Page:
Author: Kurt Brokaw

Kurt Brokaw
Kurt Brokaw joined The Independent in 2010 as Senior Film Critic,
covering New York’s six major film festivals and reviewing individual
features and shorts of merit.  He was Associate Teaching Professor
at The New School for 33 years, and has taught courses on film noir,
early lesbian fiction and Jewish-themed cinema at The 92nd Street Y
for 15 years. His memoir, The Paperback Guy, was published in 2020.

Articles Written by Kurt Brokaw:

New Directors/New Films April 20–May 1

A major international hotel chain some years ago positioned its appeal to travelers as “the best surprise is no surprise.” The premise was that most vacationers want the predictability of home wherever they go. That line didn’t play well in Manhattan, where surprise is the order of every day. Most of us moved here to… Read more »

Juliette Binoche and Vincent Lindon in the ocean.

Rendez-Vous with French Cinema March 3-13

Signs of spring are budding through New York City. Cartier just debuted the season’s most welcome ad campaign, with scores of residents in all five boroughs weighing in on why they wouldn’t live anywhere else. The citywide infection rate has plummeted from a perilous 22% in January to a far safer 1.3% (Feb. 25). And… Read more »

A scene from the courtroom at Nurenberg

The New York Jewish Film Festival Jan. 12-25

Just when you thought it was safe to go back into the movies—maybe it’s not. Especially if, like this viewer, you’ve been isolated with days and nights of fever and chills this month—what’s turned out to be a “light” Covid breakthrough. While major national film festivals like Sundance and Palm Springs have gone virtual or… Read more »

Poster for Film the living record of our memory, a documentary about the importance of moving images

DOC NYC Nov 10-18 – Critic’s Choice

It was once possible to view everything in any of New York’s six major film festivals, sometimes even before they opened. Curators limited their selections to 25-30 features and a handful of shorts. Your critic gladly sat through most everything with other press/industry, usually in advance theatrical showings a week or two (or more) before… Read more »

Woman on car.

New York Film Festival Sept. 20-Oct. 8, 2021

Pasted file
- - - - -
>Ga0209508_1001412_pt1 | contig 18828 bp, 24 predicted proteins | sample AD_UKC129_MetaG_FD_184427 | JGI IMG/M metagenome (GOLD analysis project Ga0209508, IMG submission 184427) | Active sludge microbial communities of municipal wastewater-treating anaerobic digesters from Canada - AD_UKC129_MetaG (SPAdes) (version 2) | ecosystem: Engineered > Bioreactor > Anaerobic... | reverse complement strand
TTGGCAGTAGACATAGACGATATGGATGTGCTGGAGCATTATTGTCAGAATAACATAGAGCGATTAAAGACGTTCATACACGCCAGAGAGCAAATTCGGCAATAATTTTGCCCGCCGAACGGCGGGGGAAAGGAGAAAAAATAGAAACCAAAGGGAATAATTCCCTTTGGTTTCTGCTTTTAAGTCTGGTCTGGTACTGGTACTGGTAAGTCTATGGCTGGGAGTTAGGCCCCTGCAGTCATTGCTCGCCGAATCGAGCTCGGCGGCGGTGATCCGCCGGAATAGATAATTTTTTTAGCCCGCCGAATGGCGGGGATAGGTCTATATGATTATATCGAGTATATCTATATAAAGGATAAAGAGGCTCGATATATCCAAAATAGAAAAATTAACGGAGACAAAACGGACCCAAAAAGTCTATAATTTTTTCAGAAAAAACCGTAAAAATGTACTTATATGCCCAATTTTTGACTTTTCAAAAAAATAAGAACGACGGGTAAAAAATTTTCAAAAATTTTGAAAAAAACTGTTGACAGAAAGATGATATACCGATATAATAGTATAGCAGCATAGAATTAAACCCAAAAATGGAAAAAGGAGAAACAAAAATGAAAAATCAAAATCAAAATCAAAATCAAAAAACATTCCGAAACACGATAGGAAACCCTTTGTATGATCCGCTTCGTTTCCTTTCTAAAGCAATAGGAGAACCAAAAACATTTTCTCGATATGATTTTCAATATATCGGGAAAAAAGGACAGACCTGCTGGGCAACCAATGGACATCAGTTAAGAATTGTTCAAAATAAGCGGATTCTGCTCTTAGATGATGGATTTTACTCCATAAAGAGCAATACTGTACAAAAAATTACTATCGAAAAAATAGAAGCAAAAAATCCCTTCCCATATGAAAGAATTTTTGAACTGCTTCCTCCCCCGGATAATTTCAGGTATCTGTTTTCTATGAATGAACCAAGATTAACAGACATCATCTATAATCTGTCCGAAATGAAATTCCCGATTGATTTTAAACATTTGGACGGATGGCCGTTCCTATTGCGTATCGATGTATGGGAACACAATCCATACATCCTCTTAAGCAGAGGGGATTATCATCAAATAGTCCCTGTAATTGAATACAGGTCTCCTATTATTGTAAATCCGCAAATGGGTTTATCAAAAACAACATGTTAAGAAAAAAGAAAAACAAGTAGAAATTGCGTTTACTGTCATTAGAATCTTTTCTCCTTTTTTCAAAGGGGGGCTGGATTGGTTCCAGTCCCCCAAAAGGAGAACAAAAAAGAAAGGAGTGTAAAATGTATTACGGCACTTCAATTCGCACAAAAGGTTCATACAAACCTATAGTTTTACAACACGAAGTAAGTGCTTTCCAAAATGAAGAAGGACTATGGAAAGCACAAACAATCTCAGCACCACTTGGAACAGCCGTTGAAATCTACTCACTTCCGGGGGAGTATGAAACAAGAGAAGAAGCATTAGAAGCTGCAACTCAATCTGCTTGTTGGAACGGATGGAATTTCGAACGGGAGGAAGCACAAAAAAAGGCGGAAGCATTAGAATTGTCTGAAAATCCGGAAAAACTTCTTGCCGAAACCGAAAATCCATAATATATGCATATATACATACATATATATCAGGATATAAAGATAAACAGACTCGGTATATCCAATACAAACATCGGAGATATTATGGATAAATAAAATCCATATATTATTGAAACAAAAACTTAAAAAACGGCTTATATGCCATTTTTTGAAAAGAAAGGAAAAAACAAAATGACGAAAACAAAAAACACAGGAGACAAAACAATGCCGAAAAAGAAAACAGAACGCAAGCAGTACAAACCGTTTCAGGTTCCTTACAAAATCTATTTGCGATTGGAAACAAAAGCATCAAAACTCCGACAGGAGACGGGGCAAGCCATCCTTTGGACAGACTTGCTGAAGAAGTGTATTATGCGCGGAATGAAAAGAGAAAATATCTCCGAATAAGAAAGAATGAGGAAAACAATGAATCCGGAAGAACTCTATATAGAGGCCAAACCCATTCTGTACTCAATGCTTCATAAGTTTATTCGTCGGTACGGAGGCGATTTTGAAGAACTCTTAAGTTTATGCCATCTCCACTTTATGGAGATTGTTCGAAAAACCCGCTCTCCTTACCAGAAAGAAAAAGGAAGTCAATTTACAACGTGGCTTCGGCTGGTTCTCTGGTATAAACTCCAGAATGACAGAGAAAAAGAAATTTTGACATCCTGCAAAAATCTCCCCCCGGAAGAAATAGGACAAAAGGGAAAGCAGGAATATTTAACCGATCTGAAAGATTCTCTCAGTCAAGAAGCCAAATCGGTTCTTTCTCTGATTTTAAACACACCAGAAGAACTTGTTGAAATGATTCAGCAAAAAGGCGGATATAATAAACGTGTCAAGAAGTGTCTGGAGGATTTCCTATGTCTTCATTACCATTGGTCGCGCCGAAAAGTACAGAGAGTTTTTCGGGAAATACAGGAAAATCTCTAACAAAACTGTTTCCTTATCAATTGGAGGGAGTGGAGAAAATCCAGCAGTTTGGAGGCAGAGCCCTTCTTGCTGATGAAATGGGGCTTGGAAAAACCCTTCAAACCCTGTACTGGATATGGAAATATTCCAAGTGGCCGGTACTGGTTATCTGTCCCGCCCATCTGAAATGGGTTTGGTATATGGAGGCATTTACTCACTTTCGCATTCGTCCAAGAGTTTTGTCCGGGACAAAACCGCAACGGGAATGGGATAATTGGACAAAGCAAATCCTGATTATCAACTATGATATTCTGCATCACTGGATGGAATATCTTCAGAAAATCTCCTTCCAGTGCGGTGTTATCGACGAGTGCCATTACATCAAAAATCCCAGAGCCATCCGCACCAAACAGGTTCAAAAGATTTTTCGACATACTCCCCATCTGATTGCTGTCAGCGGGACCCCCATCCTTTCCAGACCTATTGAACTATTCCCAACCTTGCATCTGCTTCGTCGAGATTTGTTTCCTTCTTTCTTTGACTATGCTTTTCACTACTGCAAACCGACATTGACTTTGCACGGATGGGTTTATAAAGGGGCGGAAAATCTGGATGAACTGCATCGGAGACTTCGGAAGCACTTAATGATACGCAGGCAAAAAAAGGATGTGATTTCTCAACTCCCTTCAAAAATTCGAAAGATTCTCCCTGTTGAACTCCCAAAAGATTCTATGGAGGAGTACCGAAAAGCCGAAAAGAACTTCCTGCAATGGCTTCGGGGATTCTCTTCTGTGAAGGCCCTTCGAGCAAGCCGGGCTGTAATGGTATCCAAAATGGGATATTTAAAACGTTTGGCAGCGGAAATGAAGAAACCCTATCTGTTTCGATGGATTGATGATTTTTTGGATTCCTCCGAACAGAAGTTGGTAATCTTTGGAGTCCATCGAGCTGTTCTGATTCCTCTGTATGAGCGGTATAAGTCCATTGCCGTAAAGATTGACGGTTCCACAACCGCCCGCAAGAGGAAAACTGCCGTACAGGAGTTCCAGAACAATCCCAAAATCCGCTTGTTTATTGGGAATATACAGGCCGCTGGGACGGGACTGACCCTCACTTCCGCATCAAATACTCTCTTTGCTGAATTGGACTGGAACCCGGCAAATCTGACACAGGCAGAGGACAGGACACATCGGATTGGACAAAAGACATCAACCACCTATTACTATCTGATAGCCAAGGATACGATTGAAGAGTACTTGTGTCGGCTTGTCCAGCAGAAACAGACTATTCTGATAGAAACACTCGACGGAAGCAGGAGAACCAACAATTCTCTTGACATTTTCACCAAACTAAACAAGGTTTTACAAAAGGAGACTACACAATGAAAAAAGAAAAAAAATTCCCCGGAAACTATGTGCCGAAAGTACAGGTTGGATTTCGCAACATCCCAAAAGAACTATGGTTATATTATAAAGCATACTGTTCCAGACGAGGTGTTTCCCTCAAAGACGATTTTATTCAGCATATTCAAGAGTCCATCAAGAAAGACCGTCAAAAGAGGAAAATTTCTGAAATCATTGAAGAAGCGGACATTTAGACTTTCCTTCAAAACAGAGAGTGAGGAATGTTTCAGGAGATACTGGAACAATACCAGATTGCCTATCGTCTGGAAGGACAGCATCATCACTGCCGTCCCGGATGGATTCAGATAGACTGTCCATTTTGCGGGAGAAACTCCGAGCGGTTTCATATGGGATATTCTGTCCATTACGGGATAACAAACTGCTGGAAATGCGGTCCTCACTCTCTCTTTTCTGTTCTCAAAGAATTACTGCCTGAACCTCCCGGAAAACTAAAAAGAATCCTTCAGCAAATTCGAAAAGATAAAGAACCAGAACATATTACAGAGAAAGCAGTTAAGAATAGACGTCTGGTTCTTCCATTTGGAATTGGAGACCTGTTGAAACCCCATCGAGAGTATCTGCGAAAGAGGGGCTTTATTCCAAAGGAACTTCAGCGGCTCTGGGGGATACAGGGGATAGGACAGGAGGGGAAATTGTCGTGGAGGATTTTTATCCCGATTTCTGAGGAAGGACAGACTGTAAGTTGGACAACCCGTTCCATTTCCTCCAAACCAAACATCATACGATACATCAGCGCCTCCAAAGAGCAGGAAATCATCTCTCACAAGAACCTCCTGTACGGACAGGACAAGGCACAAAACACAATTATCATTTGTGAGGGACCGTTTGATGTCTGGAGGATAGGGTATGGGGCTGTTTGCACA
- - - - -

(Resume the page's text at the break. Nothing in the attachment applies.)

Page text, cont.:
In 1954, social protocols in a big single-screen theater were a lot simpler. At the Ritz in Indianapolis, a neighborhood showplace where this author worked part-time in high school, the main job of the ushers was making sure all patrons—especially dating teens—kept both feet on the floor at all times. This kid’s duties beside changing… Read more »

Three men leaning on a police car

Dale Bell’s “Woodstock”

Dale Bell’s Woodstock (Rare Bird Books, 2019) is a day-by-day, event-by-event diary by Bell, the associate producer, and 22 other professional volunteers who put together the Oscar-winning Best Documentary of 1970. As Martin Scorsese writes in a brief forward, “the second half of the 1960s is the only time I’ve ever heard people talk about… Read more »

A man and woman on a fire escapte staring out at morning in New York City.

20th Annual Tribeca Festival June 9-20

In the spring of 2002, Jane Rosenthal, Craig Hatkoff and Robert De Niro launched the first Tribeca Film Festival to help revitalize a hurting New York City and an economically devastated downtown neighborhood. They knew it wouldn’t be easy selling the concept of taking in a movie and dropping some money in the restaurants and… Read more »

Questlove debuts Harlem’s Summer of Soul

Summer of Soul: Ahmir Khalib Thompson: USA:  2021: 116 minutes You won’t find a contemporary musician who doesn’t have an opinion on the impact of the original Woodstock festival in a farmer’s pasture in Bethel, New York, over a long weekend in August, 1969. (Your critic was there on business, delivering urgent album cover art… Read more »

Father an son waiting

New Directors/New Films, April 28 – May 8

The conventional wisdom on a conventional 50th anniversary festival would be to first applaud the curators who brought world class filmmakers like Kelly Reichardt and Pedro Almodovar, Spike Lee and Michael Haneke, Wong Kar-wai and Guillermo del Toro, Hou Hsiao-hsien and Agnieszka Holland to audiences far and wide, starting way back in 1972. No one… Read more »

Man and Baby sitting outside

Rendez-Vous with French Cinema, March 4-14

Spring is busting out all over New York City, with cinemas scheduled to open March 5 (25% capacity, 50-seat maximum). Online, Film at Lincoln Center and UniFrance are showcasing 18 new vital and vibrant examples of contemporary French filmmaking. The 26th annual edition includes new work from returning filmmakers plus six debut dramas. All 18… Read more »